What was the “a-ha” moment that inspired you to pursue the work you do today?

  • Instead of one moment that somehow clearly defined the future for me, I look back instead and see many moments—a conversation with a colleague, a trip, a mentor reaching out—where it’s clear only in retrospect that it was a moment that changed the way I thought, or my trajectory. That said, three realities probably explain how I ended up where I am today: I have always been motivated by inequities, I have a soft spot for all things radiative transfer and I love a challenging measurement problem. In this way, climate and food security was a natural fit.

How does your work matter to the campus and beyond?

  • I think it is incumbent upon those of us born into relative privilege on this planet to ask—and at least try to answer—hard questions, both applied and pure, on everyone’s behalf. I hope I can convince some students to put their curiosity to work for humanity, and I hope my own research can help in some small way to put us on a better, more sustainable path.

What still surprises you about your focus area and why?

  • It is still shocking to me that many hundreds of millions of people don’t have enough to eat on a daily basis. When you really stop and let that sink in, it’s very uncomfortable.

If you could describe the life of a professor in one word, what word would you choose and why?

  • “#BestJobEver.” Seriously—I feel incredibly privileged to explore these kinds of questions and interact with an amazing student body on a daily basis.
Image: Craig Callender, Professor/Chair, Department of Philosophy

Craig Callender, Professor/Chair, Department of Philosophy

Closing the Gap: Scientific Advances and Ethical Ramifications

What was the “a-ha” moment that inspired you to pursue the work you do today?

  • Much of my work is on the philosophy and science of time. Time is one of the last great mysteries. Physics suggests that the way we model time in ordinary life—with a flowing now—is more or less rubbish. Ten years ago the question dawned on me: if physics is right, then why do we all model time the way we do?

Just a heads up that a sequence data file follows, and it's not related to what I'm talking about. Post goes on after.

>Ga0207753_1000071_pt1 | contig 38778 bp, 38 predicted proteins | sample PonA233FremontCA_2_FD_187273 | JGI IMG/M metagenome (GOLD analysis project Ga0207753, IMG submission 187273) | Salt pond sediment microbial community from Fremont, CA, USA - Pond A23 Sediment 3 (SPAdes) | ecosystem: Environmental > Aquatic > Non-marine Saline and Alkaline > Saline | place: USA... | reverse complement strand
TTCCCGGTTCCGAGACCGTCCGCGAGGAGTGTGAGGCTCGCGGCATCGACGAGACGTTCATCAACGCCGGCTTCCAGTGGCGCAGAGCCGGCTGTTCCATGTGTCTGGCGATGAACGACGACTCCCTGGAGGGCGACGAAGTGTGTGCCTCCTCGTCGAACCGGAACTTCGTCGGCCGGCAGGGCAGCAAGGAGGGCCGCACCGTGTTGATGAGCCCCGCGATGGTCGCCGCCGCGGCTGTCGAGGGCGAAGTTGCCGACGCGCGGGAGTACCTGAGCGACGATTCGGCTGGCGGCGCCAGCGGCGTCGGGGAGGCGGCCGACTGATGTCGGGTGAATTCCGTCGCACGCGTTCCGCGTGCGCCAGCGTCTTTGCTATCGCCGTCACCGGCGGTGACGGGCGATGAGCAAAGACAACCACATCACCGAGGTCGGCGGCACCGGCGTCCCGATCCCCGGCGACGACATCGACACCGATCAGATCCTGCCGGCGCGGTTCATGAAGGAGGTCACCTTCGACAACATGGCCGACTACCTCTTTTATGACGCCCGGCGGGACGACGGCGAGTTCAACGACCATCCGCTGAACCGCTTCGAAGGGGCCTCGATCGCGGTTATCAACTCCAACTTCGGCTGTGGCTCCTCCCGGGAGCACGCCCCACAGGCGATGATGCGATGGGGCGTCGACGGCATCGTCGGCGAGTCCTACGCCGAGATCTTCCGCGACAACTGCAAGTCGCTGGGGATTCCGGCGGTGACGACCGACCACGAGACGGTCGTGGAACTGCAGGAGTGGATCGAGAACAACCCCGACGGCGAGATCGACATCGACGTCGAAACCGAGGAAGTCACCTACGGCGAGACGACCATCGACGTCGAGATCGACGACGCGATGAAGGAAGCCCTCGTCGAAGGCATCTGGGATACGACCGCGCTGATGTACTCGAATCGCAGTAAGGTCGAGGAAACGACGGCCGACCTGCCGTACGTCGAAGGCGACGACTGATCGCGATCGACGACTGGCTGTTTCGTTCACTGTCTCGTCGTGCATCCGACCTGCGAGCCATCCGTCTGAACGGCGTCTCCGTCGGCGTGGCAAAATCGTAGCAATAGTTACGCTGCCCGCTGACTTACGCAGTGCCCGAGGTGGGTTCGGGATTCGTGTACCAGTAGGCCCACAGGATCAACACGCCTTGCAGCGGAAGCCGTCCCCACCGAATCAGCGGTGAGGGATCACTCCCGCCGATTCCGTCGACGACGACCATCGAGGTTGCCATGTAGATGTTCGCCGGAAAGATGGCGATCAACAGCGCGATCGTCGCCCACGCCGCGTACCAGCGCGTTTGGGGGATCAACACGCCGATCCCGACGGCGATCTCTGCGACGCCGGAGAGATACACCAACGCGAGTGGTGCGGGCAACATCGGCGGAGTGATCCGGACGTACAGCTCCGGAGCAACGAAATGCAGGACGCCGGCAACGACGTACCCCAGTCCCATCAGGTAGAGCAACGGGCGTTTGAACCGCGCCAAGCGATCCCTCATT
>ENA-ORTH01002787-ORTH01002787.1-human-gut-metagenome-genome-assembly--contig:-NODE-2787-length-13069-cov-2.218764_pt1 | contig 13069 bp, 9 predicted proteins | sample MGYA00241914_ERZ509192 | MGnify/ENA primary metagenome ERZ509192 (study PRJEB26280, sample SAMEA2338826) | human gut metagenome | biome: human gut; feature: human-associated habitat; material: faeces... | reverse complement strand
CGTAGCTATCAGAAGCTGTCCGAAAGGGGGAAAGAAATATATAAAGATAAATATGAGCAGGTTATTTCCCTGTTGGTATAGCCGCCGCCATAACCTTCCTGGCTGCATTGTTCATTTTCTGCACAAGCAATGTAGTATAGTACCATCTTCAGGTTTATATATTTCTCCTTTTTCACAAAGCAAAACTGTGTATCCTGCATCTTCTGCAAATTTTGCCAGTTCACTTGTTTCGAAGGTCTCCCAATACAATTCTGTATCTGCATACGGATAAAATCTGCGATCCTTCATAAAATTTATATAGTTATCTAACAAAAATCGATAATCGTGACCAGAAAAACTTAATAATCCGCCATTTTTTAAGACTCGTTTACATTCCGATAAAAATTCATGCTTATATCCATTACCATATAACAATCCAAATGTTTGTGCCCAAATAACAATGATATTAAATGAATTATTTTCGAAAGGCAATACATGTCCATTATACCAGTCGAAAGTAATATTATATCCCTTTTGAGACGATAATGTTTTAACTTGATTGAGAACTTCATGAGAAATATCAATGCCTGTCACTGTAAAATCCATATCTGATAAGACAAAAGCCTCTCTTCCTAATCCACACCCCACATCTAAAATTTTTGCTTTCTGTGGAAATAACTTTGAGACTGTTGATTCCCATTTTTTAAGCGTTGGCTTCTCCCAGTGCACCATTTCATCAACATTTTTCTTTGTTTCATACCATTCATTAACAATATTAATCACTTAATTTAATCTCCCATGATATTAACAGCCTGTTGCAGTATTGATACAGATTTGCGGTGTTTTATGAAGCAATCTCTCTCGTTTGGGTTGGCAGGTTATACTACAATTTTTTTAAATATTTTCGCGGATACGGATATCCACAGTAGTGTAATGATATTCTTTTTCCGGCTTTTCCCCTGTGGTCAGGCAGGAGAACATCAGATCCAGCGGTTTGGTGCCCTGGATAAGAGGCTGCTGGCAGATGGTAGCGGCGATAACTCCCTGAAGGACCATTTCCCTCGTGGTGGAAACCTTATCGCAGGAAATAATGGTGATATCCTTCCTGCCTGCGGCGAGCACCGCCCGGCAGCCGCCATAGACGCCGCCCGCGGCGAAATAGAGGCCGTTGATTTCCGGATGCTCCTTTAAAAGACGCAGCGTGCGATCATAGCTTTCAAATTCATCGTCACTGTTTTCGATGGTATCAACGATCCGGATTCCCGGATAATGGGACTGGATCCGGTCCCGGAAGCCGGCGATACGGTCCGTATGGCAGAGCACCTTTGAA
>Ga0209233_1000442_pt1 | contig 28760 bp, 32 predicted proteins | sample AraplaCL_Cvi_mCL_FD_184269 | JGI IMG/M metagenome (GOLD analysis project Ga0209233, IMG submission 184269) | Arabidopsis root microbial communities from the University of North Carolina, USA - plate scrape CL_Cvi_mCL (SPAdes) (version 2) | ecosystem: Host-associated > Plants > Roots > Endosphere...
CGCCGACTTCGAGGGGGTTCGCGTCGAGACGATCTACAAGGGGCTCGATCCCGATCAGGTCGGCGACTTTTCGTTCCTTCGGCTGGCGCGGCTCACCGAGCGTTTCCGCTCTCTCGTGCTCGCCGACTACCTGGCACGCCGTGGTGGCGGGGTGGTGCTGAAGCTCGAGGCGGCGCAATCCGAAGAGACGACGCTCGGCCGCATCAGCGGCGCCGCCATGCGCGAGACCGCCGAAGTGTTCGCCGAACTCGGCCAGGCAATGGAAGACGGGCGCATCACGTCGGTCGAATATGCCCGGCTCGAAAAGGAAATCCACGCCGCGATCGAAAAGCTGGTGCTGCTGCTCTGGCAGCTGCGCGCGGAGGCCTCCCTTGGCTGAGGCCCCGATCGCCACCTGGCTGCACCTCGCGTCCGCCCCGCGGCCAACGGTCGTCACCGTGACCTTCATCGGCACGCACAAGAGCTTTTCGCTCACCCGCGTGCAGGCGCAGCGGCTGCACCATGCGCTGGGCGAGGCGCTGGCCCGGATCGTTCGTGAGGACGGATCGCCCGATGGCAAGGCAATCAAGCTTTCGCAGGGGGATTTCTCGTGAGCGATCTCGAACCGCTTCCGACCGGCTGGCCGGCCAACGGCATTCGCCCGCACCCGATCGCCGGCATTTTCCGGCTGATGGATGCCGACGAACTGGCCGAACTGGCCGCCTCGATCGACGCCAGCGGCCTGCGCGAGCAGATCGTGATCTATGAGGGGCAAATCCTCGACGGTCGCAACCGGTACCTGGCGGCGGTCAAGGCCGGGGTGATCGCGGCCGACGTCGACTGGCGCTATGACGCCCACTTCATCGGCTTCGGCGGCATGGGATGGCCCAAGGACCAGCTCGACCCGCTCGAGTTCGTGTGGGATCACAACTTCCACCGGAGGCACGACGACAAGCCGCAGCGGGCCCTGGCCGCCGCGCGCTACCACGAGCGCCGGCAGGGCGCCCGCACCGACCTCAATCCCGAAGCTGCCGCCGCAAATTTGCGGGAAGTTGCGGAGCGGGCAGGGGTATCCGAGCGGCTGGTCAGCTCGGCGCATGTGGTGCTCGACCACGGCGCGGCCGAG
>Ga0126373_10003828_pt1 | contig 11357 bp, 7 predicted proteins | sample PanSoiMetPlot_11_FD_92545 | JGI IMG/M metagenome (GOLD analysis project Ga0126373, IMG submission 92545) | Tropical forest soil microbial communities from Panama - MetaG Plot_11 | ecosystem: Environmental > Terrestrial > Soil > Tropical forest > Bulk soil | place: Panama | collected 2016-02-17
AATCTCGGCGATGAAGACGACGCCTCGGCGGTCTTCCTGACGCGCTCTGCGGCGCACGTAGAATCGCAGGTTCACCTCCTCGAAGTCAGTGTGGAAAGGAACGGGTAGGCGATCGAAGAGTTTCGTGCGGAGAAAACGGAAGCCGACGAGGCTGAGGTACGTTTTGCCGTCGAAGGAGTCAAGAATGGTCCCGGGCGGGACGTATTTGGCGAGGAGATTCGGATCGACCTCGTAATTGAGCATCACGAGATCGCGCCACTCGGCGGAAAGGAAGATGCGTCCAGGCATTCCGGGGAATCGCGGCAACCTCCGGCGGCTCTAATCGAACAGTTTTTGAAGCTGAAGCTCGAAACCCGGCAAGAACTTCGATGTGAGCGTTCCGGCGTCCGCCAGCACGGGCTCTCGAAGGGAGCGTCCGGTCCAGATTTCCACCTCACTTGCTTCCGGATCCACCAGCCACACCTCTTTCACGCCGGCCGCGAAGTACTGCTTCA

How does your work matter to the campus and beyond?

  • Einstein said that studying philosophy opened his eyes to the possibility of relativity theory. Philosophers can raise questions about contemporary science that don’t seem to get asked much. We can play a large role in ethical issues raised by innovation in medicine, engineering and environmental science.

What still surprises you about your focus area and why?

  • I can’t believe how many open questions remain! In practical ethics, we try to keep pace with innovation, but this is a losing battle. What does “parent” mean in a world with so-called “three-parent” babies? How should identification of various types of brain lesions affect our notions of informed consent and responsibility? Should we genetically engineer mosquitos to prevent malaria?

If you could describe the life of a professor in one word, what word would you choose and why?

  • “Fortunate.” Just last week I was teaching relativity theory. I filled up the board with colored chalk spacetime diagrams and equations. Right in the middle, I stepped back, looked at that gorgeous mess, turned to the class and said, “I still can’t believe they pay me to do something this fun.”
Image: Alan Daly, Professor/Chair, Department of Education Studies

Alan Daly, Professor/Chair, Department of Education Studies

Shifting Terrain: Mapping the Social Space for Learning and Change

What was the “a-ha” moment that inspired you to pursue the work you do today?

  • I had no aspirations of going to college until my grandmother connected me with a neighbor who needed yard work done. This man had gone to college and, more importantly, he saw that potential in me. That one network connection changed my life. From that point forward, I knew that relationships could be catalyzers for improving outcomes in a variety of settings and ways often not imagined.

How does your work matter to the campus and beyond?